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December 23, 2011


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Actually, it's been judged that rifle barrels last about 5 to 5.5 seconds before accuracy is sufficiently degraded to warrant replacement. Computing that is a bit complicated because in the process of determining the total time each bullet is in the bore its acceleration must be figured in, and it accelerates the entire time it is traveling from chamber to muzzle. Just because the bullet exits the barrel at x feet per second doesn't mean its entire barrel time may be computed using that figure. If one did use that figure, however, and also assumed the upper time limit (5.5-6 seconds) one's estimate of barrel life wouldn't be off by much.


Clearly the .300 Hawk is very energy efficient. Energy efficiency reduces climate change. Sure, Hawks are expensive and they won't work in guns we already have, but we cannot wait for the market to sort this out. The government must take action to save the planet.

I demand legislation to:
(1) ban all other energy wasting .300 & .308 cartridges
(2) provide federal subsidies to make .300 Hawks cheaper to buy
(3) offer tax credits for rechambering or purchasing new barrels

Now don't get too impatient. We'll need to give the lobbyists and politicians time to invest in some Chinese ammo plants to crank out the .300 Hawk using cheap toxic powder.

john jay


a little smile creases the part beneath my nose.


an able commentary on the state of the world in any number of ways. smiling, ruefully. very able.

personally, if i get to be dictator i will simply assert that all cartridges save the .280 british and the 7mm remington magnum, and the 6.8mm remington spc be banned.

to heck w/ patience.

render the lobbyists for heating oil, and screw the chinese.

merry christmas to you and yours, and a prosperous new year to you, sDee, and many happy returns.

thanks for the read, & thanks for the comment.

john jay

john jay


with regard to average duration of the bullet in the barrel, i agree in general with what you say.

with this caveat.-- and, that is, that is "depends" a bit, "depending" upon the cartridge. "overbore" cartridges shooting a long for caliber bullet can use all the barrel they can get to squeeze out the last little bit of velocity. i wouldn't think, for instance, that in terms of velocity that a 28" barrel on a 7mm mag would be "wasted." on the other hand, a .308 winchester really doesn't need much more than an 18" barrel to get most of the velocity from any given bullet, ... , any gains from appreciably longer barrels are pretty marginal.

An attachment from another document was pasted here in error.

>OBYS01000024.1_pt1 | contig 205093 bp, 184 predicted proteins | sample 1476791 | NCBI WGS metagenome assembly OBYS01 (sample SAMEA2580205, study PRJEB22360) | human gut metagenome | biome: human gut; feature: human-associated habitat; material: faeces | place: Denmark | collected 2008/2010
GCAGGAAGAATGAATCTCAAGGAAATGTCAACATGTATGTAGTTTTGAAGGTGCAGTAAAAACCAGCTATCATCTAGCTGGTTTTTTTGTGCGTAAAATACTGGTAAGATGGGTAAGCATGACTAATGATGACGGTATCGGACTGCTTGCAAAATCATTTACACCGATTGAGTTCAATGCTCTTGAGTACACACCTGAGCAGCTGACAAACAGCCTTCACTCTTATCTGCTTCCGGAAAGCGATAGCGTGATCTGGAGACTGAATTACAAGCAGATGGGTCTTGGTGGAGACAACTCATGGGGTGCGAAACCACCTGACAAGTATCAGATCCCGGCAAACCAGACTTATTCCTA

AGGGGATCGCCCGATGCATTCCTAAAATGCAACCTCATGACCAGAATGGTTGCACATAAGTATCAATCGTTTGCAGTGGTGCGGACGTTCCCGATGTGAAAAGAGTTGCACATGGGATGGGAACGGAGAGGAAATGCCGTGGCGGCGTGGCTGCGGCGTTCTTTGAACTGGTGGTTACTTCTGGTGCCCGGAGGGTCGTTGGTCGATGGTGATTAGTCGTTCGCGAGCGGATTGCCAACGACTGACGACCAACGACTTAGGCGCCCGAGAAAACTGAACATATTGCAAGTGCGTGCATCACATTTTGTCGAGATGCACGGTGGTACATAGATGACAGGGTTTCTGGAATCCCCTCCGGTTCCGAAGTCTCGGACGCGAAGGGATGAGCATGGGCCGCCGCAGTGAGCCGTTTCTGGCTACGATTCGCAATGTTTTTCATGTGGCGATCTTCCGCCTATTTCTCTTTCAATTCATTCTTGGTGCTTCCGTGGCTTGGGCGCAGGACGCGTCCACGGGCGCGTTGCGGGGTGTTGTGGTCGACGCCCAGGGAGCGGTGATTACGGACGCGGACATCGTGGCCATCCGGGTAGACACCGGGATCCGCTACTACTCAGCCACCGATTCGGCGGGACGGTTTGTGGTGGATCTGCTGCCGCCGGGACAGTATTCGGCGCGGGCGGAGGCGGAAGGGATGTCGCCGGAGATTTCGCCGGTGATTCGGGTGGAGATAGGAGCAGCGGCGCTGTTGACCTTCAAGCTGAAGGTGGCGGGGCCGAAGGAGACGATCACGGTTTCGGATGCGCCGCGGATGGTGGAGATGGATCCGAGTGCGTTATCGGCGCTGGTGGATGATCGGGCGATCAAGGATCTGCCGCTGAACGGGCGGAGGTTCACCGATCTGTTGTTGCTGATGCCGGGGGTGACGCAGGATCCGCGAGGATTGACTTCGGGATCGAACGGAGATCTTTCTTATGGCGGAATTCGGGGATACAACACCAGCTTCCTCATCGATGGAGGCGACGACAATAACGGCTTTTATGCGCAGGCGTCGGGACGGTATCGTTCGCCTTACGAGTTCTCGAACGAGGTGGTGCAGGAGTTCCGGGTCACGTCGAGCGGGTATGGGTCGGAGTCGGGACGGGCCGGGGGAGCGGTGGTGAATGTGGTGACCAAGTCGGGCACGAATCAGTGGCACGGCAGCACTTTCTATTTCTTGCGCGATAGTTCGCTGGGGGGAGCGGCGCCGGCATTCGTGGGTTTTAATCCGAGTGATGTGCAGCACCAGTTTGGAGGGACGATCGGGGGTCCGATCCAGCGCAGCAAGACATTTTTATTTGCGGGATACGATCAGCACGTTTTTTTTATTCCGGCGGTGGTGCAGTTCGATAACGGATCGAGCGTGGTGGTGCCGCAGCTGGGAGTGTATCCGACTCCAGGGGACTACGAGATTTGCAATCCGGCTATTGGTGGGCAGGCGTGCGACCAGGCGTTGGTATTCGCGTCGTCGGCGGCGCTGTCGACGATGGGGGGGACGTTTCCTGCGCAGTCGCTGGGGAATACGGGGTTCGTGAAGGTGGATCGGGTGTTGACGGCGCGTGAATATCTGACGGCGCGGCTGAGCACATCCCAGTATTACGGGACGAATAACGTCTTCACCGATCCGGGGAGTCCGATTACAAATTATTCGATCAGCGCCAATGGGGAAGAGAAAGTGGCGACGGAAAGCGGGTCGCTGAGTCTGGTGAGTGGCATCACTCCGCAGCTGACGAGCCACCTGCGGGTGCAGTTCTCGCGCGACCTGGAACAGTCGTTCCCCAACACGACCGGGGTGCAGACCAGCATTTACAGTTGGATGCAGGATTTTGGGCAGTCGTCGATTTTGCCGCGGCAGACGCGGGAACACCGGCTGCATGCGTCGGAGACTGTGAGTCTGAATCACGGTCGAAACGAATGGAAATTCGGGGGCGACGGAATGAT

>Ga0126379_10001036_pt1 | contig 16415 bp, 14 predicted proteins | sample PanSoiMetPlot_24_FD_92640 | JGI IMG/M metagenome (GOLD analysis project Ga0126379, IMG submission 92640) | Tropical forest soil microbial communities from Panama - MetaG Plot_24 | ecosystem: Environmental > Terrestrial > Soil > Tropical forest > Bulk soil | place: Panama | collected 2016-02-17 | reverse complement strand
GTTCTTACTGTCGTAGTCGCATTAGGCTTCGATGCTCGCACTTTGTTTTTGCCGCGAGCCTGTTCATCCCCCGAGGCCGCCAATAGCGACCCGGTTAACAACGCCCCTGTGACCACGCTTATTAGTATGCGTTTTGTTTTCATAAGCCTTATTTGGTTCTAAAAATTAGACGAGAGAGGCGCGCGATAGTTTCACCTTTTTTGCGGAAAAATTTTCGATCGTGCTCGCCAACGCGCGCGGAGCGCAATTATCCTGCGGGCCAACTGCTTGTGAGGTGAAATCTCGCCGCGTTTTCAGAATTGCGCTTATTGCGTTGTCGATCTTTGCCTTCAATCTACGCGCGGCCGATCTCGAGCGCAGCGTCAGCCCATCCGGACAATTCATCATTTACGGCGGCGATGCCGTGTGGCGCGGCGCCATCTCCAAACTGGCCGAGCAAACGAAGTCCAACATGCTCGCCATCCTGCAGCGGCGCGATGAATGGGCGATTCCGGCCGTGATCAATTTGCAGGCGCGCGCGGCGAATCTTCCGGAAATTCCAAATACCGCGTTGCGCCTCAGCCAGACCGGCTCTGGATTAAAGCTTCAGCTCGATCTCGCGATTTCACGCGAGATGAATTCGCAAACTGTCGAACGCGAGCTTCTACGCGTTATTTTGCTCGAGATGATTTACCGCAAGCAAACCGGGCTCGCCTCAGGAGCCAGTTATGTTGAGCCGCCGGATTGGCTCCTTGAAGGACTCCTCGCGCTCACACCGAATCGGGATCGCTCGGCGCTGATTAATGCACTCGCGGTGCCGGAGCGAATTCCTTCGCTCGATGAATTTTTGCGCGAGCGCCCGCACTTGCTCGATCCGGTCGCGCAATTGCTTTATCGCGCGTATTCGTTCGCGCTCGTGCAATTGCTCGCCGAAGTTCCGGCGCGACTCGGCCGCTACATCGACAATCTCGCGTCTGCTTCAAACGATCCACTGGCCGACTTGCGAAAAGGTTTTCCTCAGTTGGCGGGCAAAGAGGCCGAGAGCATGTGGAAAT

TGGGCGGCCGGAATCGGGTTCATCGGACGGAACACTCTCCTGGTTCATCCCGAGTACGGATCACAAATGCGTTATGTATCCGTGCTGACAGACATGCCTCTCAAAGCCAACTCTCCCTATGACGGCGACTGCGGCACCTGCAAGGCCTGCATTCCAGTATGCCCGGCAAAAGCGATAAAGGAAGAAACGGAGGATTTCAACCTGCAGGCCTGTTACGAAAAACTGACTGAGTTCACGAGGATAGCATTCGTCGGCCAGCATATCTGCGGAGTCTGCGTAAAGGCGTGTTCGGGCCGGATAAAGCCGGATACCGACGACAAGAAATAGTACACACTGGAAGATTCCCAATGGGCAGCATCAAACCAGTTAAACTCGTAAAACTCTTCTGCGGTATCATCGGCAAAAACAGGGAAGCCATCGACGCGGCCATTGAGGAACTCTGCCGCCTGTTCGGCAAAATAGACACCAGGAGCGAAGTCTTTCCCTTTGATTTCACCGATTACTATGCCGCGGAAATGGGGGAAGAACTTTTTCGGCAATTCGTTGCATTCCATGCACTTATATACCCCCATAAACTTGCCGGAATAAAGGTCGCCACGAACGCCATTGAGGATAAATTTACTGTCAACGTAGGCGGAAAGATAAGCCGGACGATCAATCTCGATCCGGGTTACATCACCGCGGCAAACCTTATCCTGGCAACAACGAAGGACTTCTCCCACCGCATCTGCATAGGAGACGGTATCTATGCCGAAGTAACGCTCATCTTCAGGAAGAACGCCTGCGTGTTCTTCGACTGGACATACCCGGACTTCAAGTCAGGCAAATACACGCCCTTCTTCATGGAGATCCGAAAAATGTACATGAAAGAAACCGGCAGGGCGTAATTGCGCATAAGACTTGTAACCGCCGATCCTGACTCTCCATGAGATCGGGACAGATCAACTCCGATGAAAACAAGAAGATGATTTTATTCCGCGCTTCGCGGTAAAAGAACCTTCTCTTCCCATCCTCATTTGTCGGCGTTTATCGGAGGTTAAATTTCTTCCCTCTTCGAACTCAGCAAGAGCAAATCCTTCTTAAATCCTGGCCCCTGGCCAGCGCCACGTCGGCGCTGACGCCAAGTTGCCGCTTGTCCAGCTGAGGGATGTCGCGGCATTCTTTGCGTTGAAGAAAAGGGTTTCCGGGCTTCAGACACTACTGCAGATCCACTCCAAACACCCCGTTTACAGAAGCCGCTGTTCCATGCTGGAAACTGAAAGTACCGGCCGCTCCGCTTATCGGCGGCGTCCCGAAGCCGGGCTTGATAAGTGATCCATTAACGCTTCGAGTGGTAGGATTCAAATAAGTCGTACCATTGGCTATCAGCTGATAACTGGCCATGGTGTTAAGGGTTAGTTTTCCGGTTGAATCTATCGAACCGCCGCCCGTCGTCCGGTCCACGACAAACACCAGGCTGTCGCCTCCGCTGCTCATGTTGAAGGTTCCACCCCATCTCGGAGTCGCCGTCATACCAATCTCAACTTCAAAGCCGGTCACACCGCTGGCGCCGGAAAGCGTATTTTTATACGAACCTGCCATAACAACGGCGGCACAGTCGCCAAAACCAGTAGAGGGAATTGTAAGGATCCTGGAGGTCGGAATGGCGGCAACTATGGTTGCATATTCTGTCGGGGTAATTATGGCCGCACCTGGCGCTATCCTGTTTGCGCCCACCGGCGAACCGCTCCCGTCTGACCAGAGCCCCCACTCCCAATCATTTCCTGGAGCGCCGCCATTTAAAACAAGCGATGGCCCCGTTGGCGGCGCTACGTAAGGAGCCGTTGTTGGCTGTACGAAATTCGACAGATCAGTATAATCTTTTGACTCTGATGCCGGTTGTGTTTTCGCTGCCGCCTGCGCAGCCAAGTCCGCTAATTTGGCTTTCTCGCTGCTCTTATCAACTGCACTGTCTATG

and, while what you observe about velocity in the barrel is in the main pretty true, but it doesn't take the bullet very long at all to gain most of the speed its going to get, that being a very big reason that pressure in the barrel and the chamber fall off pretty quickly as the bullet accelerates down the barrel.

but, in the main, i should think your observations pretty much hand in hand in mine, and i will admit that i didn't press the issue of overall time as much as i might have, because i didn't want to run into "the great wall of incredulity." i was full expecting that if i got any comment at all, i would get, "but uncle fred's been shooting the same rifle for 35 years now, and it's o.k."

i agree with you, very much in principle. measured in terms of "real time" exposure to all that goes on in a barrel in the very brief duration of a rifle shot, it does take very much time at all to destroy the utility of a barrel in terms of peak function. 5 to 10 seconds will do it.

it has been remarked in many places that loading manual technicians had very had times researching loads on the .264 winchester magnum, because they tended to wear out barrels in as few as 500 rounds of ammo.

500/1,500's of a second, or even 500/1,000's of a second, cumulatively speaking, is not a very long time.

at all.

john jay

p.s. thanks for the read, and thanks for the comment. it is much appreciated.

and, merry christmas and happy new year, to you and yours.

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